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What is self-isolation, and everything else you need to know

Published: (Updated: ) in Australian News by .

Self-isolation requires a patient with coronavirus, or a person who has been exposed to an infected person, to stay at home for 14 days.

Australians across the country are currently in self-quarantine or isolation in an attempt to mitigate the risk of the coronavirus COVID-19 from turning into a nationwide epidemic.

But what does home isolation actually mean, and what is it like for the people who are currently quarantined within their houses or apartments?

What is self-isolation?

Self-isolation requires a patient with coronavirus, or a person who has been exposed to an infected person, to stay at home for 14 days.

That means not going to work, not going to the shops, not going to the park or the beach or the movies.

A negative pressure tent outside the University of Utah's hospital, designed to reduce the risk of coronavirus spreading.

Self-isolation is about minimising close or physical contact with a non-infected person.

An ideal case of self-isolation is one where the person is not in the same room with anybody else at any time.

When do I need to self-isolate?

If you have been in mainland China, Iran or South Korea in the last 14 days, you should self-isolate.

The 14 days should begin from the day you left that country.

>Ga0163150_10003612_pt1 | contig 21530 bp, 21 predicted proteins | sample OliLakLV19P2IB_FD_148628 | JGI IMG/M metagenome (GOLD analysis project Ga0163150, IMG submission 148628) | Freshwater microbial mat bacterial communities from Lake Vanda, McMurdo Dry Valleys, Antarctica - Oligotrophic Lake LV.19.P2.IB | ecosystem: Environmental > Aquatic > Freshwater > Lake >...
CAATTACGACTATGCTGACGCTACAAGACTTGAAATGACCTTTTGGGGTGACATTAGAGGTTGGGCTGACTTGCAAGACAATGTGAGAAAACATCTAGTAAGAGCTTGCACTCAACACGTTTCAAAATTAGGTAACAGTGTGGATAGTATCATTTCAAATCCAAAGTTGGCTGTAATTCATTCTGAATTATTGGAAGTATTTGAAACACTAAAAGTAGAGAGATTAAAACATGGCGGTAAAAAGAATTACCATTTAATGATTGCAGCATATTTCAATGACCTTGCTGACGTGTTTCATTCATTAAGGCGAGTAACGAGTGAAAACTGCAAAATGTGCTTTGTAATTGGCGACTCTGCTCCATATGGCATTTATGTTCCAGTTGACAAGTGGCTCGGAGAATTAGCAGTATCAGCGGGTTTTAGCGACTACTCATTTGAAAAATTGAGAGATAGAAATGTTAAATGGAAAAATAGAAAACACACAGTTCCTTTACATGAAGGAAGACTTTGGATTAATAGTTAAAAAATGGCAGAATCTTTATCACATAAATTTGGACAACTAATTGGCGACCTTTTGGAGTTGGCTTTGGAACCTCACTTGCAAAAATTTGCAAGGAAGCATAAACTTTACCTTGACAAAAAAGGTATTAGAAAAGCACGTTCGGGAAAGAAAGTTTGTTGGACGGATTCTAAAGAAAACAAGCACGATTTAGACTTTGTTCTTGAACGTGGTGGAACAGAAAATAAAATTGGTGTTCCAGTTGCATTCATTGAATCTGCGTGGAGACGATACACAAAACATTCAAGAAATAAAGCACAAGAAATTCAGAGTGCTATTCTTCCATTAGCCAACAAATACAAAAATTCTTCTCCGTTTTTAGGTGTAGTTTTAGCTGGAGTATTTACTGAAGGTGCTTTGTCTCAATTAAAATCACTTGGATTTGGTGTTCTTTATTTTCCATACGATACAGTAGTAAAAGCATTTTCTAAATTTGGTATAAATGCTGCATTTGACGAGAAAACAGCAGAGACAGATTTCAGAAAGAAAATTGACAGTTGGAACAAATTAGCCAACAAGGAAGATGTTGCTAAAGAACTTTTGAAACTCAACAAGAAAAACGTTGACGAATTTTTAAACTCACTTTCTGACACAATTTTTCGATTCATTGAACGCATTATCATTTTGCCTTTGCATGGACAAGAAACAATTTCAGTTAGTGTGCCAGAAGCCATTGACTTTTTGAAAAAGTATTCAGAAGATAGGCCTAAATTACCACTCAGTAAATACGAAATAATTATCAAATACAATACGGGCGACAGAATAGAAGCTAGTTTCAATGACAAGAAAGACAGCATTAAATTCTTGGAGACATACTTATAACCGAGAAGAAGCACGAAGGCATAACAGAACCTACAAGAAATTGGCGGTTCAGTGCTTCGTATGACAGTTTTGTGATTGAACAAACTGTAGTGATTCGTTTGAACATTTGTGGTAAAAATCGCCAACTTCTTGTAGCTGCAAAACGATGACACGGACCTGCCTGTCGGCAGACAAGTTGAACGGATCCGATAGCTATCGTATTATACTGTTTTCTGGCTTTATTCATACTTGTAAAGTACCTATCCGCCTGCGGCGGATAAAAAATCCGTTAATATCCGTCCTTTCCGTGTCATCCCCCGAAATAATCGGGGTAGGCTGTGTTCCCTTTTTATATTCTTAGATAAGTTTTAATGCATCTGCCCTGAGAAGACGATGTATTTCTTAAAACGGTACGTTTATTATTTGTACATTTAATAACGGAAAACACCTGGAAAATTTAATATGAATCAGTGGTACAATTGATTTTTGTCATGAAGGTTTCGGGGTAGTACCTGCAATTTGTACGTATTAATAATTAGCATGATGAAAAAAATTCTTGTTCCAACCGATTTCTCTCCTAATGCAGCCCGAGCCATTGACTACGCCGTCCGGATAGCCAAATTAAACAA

The coronavirus as seen under a microscope.

NSW Health also recommends monitoring your symptoms if you have been in Cambodia, Hong Kong, Indonesia, Italy, Japan, Thailand or Singapore.

You should also practice "social distancing", ie – avoiding shaking hands, kissing or hugging other people, staying away from crowds and trying to keep a 1.5m distance away from others.

It's also advisable to avoid small gatherings in enclosed spaces and not to visit vulnerable people, ie- those in aged care facilities and hospitals.

If you become unwell, you should immediately self-isolate.

If you have had close contact with a person diagnosed with coronavirus, you will also need to self-isolate.

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The global spread of coronavirus.

How to self-isolate

Self-isolation requires you to stay at home and avoid all close contact with others.

If you need food or other essentials, you should ask family and friends to bring it, or have it delivered.

Regardless of who is bringing you supplies, they should be left on the doorstep to prevent transmission.

It is wise to advise them that you are in self-isolation.

Because of an unusual delay in supermarket home deliveries, it is wise to order your supplies well before you run out.

It is also recommended that you exercise regularly at home to reduce stress and anxiety.

What happens if I live with someone?

Self-isolation gets much more complicated if you are living with someone else.

People in self-isolation are urged to stay in their rooms and to avoid being in the same space as their housemates or family members.

It is best to eat meals in your room, and to clean surfaces of your bathroom and kitchen every time you use it.

Towels, toiletries and other household items should not be shared, and the usual recommendations about hand-washing are especially important.

NSW Health recommends using a face mask whenever you are in the same room as someone else, and to avoid shared or communal spaces.

"High-touch" surfaces like doorknobs, counters, tabletops, bathroom fixtures, phones, keyboards and tablets should be cleaned at least once a day with disposable gloves.

How to wash your hands with soap and water

Source: 9News https://www.9news.com.au/national/coronavirus-what-is-self-isolation-how-to-guide/c909f022-ce6c-4b3c-aa2c-1cd48b4d59a9

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